Miriam Sentler (b. 1994) is an interdisciplinary artist, working mainly within the fields of installation, video and writing. Born in Germany but residing in the Netherlands, she holds a Bachelors degree from the Academy of Fine Arts Maastricht (NL) and is currently pursuing a Master Degree in Artistic Research at the University of Amsterdam (NL). From 2017 until 2018 she lived in London (UK), where she achieved a certificate in Visual Anthropology from Goldsmiths, University of Arts London.

Since graduation in 2016, she participated in the RAVI residency program (BE) and the LWC Arctic residency (NO) next to taking part in several group exhibitions and artistic research projects in Europe. Her work has been shown in several art galleries and exhibition spaces amongst Gallery Ron Mandos Amsterdam (NL), Marres, House for contemporary culture (NL) Barcsay Hall Budapest (HU) and Biennale L’Image Possible (BE). For her graduation project, she has been nominated for the Henriette Hustinx Award, the Ron Mandos Young Blood Award and the Young Master Award.
Artist Statement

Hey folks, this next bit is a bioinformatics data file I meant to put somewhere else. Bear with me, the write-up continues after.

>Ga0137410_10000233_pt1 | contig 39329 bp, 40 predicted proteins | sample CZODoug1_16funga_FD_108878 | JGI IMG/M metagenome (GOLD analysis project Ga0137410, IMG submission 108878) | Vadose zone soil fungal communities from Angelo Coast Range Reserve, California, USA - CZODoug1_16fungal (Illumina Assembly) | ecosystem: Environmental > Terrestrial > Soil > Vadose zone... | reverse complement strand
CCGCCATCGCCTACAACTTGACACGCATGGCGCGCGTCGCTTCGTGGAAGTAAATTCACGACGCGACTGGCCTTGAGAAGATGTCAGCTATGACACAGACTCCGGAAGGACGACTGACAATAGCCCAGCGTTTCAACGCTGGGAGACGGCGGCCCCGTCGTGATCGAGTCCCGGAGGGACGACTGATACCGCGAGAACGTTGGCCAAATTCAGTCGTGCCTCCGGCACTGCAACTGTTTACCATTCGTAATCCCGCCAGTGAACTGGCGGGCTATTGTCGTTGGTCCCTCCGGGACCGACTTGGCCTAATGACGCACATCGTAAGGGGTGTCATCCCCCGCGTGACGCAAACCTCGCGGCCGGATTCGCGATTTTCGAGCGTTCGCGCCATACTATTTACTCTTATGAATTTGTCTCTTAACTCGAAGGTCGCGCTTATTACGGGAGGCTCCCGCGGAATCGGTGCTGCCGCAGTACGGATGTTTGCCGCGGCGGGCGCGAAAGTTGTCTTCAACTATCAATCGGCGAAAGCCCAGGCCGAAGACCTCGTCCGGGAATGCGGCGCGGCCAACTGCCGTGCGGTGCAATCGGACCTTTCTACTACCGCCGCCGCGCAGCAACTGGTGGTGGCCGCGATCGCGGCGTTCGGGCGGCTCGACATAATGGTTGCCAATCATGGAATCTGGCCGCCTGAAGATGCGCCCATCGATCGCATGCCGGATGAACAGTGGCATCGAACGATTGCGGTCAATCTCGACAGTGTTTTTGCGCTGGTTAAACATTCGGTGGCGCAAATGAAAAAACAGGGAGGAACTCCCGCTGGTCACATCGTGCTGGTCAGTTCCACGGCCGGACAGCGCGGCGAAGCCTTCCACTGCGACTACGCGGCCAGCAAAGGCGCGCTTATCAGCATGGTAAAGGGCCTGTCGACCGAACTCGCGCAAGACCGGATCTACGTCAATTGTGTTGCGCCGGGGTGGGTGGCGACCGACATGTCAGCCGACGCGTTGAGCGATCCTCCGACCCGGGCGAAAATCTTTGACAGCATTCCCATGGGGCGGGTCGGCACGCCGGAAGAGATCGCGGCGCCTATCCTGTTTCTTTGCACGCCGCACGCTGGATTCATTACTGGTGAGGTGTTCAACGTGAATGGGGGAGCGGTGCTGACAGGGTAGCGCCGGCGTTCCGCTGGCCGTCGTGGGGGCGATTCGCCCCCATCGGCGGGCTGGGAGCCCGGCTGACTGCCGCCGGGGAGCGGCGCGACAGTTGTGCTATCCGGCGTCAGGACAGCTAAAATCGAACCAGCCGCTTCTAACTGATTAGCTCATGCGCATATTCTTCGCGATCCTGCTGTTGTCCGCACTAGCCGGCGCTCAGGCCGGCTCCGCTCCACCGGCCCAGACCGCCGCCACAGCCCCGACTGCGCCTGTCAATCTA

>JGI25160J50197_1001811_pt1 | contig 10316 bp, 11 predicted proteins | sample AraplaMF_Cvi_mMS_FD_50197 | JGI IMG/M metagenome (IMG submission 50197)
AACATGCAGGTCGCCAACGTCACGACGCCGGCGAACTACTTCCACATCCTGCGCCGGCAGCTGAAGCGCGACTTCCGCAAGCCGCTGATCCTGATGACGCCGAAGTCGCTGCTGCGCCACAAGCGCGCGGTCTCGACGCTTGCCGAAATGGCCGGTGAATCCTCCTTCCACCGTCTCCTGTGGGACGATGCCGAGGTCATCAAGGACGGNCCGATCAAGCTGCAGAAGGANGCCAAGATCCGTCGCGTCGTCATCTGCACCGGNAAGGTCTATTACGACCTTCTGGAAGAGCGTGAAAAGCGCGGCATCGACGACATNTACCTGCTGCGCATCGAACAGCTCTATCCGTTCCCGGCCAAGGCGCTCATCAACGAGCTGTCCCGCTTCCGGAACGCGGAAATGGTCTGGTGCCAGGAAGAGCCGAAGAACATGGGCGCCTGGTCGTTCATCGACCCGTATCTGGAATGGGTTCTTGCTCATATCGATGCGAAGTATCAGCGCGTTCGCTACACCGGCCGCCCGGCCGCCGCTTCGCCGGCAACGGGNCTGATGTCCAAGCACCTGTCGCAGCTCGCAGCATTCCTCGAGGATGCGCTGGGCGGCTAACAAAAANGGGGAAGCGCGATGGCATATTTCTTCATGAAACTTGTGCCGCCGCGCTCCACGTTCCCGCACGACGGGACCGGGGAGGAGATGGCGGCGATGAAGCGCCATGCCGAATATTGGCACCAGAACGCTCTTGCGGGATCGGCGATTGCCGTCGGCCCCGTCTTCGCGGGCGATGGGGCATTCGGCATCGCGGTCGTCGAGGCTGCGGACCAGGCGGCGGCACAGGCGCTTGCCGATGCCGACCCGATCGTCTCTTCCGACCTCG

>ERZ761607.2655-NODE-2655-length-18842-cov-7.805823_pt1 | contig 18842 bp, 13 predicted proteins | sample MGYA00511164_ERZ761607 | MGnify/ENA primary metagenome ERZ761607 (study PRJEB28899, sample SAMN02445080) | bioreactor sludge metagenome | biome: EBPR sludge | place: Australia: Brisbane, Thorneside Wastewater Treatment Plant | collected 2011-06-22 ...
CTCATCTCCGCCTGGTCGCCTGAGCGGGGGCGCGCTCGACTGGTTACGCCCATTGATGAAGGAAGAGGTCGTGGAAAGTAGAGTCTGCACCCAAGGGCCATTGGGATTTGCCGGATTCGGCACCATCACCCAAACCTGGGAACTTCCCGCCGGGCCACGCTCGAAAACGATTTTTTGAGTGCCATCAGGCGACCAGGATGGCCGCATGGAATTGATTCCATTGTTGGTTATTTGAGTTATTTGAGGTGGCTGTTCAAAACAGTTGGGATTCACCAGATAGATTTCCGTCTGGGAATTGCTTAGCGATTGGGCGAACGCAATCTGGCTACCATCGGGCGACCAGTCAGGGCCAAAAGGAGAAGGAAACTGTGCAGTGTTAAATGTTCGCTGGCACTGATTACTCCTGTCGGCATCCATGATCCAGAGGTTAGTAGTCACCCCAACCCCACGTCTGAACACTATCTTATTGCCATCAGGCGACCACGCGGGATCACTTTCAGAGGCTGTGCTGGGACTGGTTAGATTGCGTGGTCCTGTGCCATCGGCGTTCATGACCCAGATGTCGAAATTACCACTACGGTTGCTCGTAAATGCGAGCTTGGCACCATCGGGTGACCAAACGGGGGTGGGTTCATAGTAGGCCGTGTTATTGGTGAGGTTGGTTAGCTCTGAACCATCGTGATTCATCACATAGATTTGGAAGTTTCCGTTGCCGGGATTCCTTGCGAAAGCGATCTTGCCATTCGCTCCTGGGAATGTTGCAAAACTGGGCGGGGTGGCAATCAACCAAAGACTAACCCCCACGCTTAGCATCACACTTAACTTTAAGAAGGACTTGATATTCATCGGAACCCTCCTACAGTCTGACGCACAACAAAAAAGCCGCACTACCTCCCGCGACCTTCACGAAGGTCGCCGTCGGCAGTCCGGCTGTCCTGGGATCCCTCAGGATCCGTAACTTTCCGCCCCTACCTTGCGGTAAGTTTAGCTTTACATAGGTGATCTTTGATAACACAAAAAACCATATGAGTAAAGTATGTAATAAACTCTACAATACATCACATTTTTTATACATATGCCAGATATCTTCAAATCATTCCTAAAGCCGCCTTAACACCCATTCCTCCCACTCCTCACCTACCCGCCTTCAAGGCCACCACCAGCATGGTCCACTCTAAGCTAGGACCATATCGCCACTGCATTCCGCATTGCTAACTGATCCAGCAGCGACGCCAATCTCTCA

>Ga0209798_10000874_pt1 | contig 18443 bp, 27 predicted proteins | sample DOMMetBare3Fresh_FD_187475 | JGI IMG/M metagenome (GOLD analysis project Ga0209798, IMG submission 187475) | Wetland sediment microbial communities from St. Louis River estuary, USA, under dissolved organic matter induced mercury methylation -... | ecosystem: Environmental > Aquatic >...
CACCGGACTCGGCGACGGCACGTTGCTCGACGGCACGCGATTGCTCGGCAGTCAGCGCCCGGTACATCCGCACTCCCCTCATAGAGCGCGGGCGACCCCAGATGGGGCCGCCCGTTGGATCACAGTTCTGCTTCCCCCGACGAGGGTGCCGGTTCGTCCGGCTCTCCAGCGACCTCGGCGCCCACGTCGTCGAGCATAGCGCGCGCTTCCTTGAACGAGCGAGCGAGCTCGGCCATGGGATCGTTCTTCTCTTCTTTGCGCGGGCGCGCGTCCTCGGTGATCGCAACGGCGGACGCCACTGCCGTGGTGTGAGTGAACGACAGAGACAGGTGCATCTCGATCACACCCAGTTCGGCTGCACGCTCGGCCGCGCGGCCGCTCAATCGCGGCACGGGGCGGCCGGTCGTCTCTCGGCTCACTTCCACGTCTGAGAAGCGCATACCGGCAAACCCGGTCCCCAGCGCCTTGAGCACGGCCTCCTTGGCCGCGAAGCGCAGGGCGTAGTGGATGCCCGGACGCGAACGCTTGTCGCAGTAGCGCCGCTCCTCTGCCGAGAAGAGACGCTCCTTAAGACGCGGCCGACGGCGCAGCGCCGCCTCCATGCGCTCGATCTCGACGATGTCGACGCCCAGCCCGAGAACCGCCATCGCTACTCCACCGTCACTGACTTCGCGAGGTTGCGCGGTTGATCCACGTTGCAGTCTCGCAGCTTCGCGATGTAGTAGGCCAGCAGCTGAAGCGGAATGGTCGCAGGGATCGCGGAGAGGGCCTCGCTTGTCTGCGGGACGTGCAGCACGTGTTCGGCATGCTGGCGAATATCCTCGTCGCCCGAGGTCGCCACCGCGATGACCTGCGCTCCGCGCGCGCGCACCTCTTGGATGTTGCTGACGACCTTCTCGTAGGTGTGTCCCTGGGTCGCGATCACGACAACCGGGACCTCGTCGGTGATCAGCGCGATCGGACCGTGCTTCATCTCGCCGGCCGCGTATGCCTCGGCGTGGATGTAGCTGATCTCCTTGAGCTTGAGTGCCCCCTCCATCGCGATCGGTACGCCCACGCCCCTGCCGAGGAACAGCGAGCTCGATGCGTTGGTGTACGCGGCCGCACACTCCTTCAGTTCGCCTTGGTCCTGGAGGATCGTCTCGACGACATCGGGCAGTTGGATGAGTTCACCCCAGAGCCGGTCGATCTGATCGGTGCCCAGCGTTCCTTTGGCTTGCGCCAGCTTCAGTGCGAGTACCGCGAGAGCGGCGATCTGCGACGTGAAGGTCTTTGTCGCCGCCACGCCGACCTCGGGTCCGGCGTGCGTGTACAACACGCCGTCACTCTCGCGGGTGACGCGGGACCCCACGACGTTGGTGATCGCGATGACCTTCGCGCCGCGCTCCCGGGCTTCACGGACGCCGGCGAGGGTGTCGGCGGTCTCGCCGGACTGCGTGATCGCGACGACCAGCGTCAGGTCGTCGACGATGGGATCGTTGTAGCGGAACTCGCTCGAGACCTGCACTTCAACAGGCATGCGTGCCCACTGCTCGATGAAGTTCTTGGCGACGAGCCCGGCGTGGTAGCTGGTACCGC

‘Using several mediums, I build complex narrative constructions which aim to connect personal experiences with collective memory and Western symbolism. By reviewing certain moments through the lens of the ‘bricoleur’ (Claude Lévi-Strauss, 1962) and further elaborating on them by the constant use of association, my work is emphasizing the strange accumulation of  (traveling) phenomena which happen around us on a daily basis, shaping the way in which the world is experienced within the meta-modern times. Following these phenomena can lead to a camel in the Arctic desert or a singing stone in the Italian Dolomites, constantly dipping in and out of the realms of fiction and reality in the process. Furthermore, the notion of man-made and natural and the emotional charge which is often projected on landscapes and industrial objects are leading interests. Although my work is sensitive to fields outside of the Fine Arts, it doesn’t aim to present solutions to the often political, anthropological or ecological phenomena which it reflects upon. It is rather concerned with the highlighting of their presence and the notion of absurd moments in general; as in Lévi-Strauss’s words: “The bricoleur works with the things he has on hand, creating new mythological worlds in the process”.’